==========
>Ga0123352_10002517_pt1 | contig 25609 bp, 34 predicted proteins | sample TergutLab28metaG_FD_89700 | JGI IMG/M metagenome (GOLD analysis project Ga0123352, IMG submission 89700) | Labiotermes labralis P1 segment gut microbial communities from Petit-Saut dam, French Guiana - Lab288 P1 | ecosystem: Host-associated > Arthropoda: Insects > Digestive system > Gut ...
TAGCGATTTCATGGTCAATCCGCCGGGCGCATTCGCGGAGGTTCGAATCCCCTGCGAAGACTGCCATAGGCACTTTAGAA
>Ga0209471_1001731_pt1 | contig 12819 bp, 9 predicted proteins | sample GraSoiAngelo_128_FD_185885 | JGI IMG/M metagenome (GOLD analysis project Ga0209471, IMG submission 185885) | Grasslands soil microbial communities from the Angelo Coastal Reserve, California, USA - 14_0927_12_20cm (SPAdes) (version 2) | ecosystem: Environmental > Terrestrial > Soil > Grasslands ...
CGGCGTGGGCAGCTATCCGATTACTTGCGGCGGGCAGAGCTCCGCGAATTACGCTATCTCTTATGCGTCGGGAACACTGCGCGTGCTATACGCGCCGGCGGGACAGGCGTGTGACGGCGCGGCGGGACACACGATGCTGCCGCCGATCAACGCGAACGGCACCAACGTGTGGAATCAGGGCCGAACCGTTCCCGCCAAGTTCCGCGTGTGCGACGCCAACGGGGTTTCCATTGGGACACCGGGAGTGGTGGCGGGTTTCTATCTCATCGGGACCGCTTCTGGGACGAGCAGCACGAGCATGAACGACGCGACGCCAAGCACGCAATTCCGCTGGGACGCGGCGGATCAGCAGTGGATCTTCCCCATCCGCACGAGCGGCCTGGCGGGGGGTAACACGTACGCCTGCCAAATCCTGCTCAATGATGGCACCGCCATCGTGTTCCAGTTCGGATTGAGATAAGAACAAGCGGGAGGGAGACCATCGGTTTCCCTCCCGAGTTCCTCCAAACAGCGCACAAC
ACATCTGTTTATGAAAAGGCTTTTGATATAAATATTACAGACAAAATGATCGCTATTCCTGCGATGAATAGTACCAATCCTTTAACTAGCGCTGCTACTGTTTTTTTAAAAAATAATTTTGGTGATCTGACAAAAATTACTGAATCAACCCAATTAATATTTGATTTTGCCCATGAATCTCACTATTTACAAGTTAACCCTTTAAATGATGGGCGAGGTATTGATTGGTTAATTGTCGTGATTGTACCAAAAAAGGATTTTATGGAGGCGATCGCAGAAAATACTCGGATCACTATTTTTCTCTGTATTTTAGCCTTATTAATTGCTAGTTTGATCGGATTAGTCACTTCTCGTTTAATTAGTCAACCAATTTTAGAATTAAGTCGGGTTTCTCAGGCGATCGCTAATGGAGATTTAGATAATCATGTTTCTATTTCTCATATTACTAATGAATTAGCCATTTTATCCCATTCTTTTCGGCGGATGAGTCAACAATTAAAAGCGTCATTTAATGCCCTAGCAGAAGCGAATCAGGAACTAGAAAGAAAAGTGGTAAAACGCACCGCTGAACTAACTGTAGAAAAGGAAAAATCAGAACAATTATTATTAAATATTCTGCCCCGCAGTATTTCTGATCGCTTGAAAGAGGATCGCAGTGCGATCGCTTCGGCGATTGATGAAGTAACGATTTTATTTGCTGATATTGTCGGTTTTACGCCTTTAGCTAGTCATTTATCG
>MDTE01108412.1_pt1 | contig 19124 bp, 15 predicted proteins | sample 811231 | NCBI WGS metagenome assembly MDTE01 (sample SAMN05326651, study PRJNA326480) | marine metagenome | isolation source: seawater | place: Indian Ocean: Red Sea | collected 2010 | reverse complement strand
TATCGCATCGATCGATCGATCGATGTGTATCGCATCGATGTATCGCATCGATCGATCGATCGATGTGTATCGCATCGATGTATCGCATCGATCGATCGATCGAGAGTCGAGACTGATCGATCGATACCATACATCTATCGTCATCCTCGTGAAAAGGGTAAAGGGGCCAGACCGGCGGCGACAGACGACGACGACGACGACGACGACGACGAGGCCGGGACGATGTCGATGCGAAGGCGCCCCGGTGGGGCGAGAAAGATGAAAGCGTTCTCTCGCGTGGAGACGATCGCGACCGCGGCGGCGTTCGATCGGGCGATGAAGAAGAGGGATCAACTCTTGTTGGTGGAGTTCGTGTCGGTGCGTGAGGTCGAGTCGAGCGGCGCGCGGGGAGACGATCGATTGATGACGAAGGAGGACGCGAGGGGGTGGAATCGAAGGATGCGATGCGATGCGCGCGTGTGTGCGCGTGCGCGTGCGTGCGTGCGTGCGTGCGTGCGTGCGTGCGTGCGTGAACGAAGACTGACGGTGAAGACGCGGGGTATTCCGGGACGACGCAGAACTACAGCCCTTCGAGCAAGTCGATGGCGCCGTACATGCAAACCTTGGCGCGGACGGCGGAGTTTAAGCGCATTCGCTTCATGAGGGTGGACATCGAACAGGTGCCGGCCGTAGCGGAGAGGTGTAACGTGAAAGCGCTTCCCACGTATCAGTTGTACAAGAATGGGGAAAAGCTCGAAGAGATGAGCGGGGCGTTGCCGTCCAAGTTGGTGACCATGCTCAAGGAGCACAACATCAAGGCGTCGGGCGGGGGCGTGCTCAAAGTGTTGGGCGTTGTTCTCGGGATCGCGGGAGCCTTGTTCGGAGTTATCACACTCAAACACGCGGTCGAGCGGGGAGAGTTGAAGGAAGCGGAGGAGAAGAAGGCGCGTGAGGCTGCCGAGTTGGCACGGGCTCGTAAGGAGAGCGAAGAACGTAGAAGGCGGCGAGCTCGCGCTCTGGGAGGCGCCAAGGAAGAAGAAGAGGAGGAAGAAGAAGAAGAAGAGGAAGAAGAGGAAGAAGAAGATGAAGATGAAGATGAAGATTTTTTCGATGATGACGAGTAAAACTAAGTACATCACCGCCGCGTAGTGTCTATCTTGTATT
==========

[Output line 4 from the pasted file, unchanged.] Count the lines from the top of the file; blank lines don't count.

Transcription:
CGGCGTGGGCAGCTATCCGATTACTTGCGGCGGGCAGAGCTCCGCGAATTACGCTATCTCTTATGCGTCGGGAACACTGCGCGTGCTATACGCGCCGGCGGGACAGGCGTGTGACGGCGCGGCGGGACACACGATGCTGCCGCCGATCAACGCGAACGGCACCAACGTGTGGAATCAGGGCCGAACCGTTCCCGCCAAGTTCCGCGTGTGCGACGCCAACGGGGTTTCCATTGGGACACCGGGAGTGGTGGCGGGTTTCTATCTCATCGGGACCGCTTCTGGGACGAGCAGCACGAGCATGAACGACGCGACGCCAAGCACGCAATTCCGCTGGGACGCGGCGGATCAGCAGTGGATCTTCCCCATCCGCACGAGCGGCCTGGCGGGGGGTAACACGTACGCCTGCCAAATCCTGCTCAATGATGGCACCGCCATCGTGTTCCAGTTCGGATTGAGATAAGAACAAGCGGGAGGGAGACCATCGGTTTCCCTCCCGAGTTCCTCCAAACAGCGCACAAC